At least 15,000 sick Britons ‘wrongly denied’ funding for care homes in the past decade

HomeHealth

At least 15,000 sick Britons ‘wrongly denied’ funding for care homes in the past decade

At least 15,000 sick and elderly Britons have been wrongly denied state funding for care home places in the past decade, a nationwide analysis has fou

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At least 15,000 sick and elderly Britons have been wrongly denied state funding for care home places in the past decade, a nationwide analysis has found – forcing their families to needlessly fork out a total of £30 million.

It also revealed that most of those initially told by local NHS bosses they were ineligible for residential care funding were suffering life-limiting illnesses such as dementia.

In many cases, residents or their family members have been forced to sell their homes to foot the eye-watering bills, which can reach £6,000 a month.

Former RAF pilot Eric Halloway, 69, who has Alzheimer’s disease and is unable to communicate, incontinent and in pain, was forced to sell his home when, in 2012, Kent and Medway Clinical Commissioning Group refused to fund residential care.

But after eight years of appeals, an Independent Review Panel ruled in his family’s favour earlier this year and ordered health chiefs to pay more than £170,000 in compensation – all care fees, plus interest.

At least 15,000 sick and elderly Britons have been wrongly denied state funding for care home places in the past decade, a nationwide analysis has found (file photo)

At least 15,000 sick and elderly Britons have been wrongly denied state funding for care home places in the past decade, a nationwide analysis has found (file photo) 

It also revealed that most of those initially told by local NHS bosses they were ineligible for residential care funding were suffering life-limiting illnesses such as dementia (file photo)

It also revealed that most of those initially told by local NHS bosses they were ineligible for residential care funding were suffering life-limiting illnesses such as dementia (file photo) 

Older people with continuing healthcare needs are entitled to state-funded residential care, according to Government legislation.

Yet the clinical commissioning groups (CCGs) in England and Wales that decide who is eligible are too often rejecting individuals on the grounds they are ‘not ill enough’, as stated in legal reports seen by law firm Hugh James.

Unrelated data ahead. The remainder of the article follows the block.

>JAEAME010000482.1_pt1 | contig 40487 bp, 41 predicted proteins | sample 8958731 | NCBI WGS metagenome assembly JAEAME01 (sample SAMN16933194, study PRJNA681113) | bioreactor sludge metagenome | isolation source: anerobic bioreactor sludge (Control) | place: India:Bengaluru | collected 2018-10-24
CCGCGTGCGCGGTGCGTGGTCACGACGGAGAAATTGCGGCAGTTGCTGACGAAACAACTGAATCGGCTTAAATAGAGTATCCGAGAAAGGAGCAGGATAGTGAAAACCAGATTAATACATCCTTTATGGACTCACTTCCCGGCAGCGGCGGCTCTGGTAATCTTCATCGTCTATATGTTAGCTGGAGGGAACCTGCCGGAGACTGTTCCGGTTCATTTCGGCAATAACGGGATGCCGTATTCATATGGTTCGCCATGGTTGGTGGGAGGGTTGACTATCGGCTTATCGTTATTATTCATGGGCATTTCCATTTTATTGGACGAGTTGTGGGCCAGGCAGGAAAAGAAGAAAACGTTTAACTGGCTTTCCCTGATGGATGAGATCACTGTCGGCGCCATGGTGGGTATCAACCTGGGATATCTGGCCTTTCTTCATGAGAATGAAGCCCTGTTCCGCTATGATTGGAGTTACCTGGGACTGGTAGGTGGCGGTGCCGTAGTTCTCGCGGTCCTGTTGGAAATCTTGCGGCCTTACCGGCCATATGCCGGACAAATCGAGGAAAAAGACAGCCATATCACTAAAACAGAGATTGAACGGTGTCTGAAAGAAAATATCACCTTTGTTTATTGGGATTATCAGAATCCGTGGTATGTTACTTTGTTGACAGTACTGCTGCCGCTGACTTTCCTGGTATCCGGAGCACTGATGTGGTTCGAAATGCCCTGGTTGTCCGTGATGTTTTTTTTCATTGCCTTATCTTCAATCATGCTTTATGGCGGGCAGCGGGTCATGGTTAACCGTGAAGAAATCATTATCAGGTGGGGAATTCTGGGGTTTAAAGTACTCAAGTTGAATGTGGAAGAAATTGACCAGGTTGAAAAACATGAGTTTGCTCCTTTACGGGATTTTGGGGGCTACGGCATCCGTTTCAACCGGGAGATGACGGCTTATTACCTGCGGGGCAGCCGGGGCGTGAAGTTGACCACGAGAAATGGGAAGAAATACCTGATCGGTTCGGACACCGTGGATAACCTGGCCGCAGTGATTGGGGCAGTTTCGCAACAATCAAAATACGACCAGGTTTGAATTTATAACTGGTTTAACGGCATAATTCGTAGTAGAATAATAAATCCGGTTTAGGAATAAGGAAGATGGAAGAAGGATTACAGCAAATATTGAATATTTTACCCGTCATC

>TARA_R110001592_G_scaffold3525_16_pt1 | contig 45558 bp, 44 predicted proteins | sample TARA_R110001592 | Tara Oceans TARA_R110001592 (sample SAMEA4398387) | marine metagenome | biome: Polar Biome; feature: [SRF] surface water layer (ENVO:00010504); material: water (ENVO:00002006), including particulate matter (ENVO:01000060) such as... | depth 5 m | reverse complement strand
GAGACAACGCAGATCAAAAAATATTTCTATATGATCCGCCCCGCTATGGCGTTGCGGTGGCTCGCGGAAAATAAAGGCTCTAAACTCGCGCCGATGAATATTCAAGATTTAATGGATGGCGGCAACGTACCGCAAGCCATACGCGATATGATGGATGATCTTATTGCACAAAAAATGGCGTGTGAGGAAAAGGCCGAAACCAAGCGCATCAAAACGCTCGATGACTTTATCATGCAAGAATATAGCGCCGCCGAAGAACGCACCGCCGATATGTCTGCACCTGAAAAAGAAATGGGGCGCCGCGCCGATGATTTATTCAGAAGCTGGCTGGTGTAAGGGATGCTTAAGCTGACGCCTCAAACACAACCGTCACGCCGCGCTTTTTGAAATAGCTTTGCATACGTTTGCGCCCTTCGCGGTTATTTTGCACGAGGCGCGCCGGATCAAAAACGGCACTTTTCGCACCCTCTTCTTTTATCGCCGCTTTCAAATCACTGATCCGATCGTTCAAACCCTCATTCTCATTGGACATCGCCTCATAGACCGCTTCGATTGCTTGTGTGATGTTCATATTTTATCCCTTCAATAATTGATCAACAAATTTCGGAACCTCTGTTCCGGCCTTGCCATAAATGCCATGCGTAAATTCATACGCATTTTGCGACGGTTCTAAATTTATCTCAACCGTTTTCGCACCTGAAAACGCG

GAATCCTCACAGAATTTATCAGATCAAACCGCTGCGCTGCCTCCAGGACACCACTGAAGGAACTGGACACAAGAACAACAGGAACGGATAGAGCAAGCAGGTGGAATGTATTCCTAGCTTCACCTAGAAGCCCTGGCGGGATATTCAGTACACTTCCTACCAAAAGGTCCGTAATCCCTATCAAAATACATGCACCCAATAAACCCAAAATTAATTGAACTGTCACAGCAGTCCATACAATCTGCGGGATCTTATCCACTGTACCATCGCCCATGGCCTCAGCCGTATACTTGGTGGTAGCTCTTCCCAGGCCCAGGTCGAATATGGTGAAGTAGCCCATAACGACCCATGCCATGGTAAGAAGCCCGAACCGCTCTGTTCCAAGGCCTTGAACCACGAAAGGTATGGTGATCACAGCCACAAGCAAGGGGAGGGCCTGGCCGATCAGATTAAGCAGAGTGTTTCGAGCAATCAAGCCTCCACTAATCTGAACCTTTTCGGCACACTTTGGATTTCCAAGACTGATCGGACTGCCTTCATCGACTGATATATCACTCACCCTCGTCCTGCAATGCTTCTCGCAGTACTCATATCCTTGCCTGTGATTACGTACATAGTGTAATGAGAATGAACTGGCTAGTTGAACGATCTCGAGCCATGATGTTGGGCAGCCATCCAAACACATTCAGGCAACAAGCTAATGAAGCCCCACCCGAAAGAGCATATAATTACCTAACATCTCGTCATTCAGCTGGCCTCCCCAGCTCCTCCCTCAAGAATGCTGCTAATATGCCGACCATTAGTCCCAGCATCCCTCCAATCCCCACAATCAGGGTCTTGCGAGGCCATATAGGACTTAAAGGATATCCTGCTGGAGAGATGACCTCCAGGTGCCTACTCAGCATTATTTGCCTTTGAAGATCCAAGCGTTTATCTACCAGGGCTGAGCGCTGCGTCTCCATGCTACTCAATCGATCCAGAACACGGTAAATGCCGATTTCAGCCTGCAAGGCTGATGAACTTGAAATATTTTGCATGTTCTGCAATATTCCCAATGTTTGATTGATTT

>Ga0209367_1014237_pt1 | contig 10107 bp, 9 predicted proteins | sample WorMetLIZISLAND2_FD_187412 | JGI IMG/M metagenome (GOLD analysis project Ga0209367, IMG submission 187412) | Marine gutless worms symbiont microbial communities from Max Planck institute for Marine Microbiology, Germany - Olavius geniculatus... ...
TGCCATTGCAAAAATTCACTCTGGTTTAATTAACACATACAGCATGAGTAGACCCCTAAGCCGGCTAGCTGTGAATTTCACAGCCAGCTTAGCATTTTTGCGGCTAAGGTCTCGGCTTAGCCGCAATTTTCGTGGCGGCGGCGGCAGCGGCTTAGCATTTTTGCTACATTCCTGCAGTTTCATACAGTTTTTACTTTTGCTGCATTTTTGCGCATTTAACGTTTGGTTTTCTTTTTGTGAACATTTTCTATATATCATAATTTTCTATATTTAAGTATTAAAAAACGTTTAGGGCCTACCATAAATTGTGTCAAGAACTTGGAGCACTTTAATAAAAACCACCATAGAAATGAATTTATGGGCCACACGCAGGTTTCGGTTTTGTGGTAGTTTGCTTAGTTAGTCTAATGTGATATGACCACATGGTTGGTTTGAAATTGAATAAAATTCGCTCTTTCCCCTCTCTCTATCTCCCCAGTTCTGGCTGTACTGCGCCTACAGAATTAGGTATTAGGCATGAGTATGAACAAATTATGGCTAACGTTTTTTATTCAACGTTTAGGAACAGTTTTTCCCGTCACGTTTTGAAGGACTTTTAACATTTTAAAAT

The company, which specialises in the recovery of care home fees, analysed successful legal claims made against the NHS since 2012. Out of more than 50,000 appeals against denial of care home fees, 15,000 led to reimbursements.

But the firm suggests that many more of the 440,000 Britons who fund their own care could be entitled to NHS support and are eligible for compensation.

Despite an increase in people coming forward to seek compensation for care home fees since 2012, the success rate remains a postcode lottery.

In many cases, residents or their family members have been forced to sell their homes to foot the eye-watering bills, which can reach £6,000 a month (file photo)

In many cases, residents or their family members have been forced to sell their homes to foot the eye-watering bills, which can reach £6,000 a month (file photo) 

Over the past eight years, North Cumbria CCG has paid out in three-quarters of appeals, whereas Bedfordshire CCG has compensated just three per cent of families who complained.

Lisa Morgan, head of nursing care at Hugh James, said: ‘People are being denied their legal right, just because they live in the wrong area.’

Yet Ms Morgan says the overall number of successful claims proves that ‘victory is possible for families that never should have been burdened with nursing care fees’.

Mr Halloway’s son Richard said: ‘My father spent 22 years in the RAF – it was wrong that he had to use his savings to fund his care.

‘This process has taken eight years to complete. I urge other families not to be swayed by the system.’

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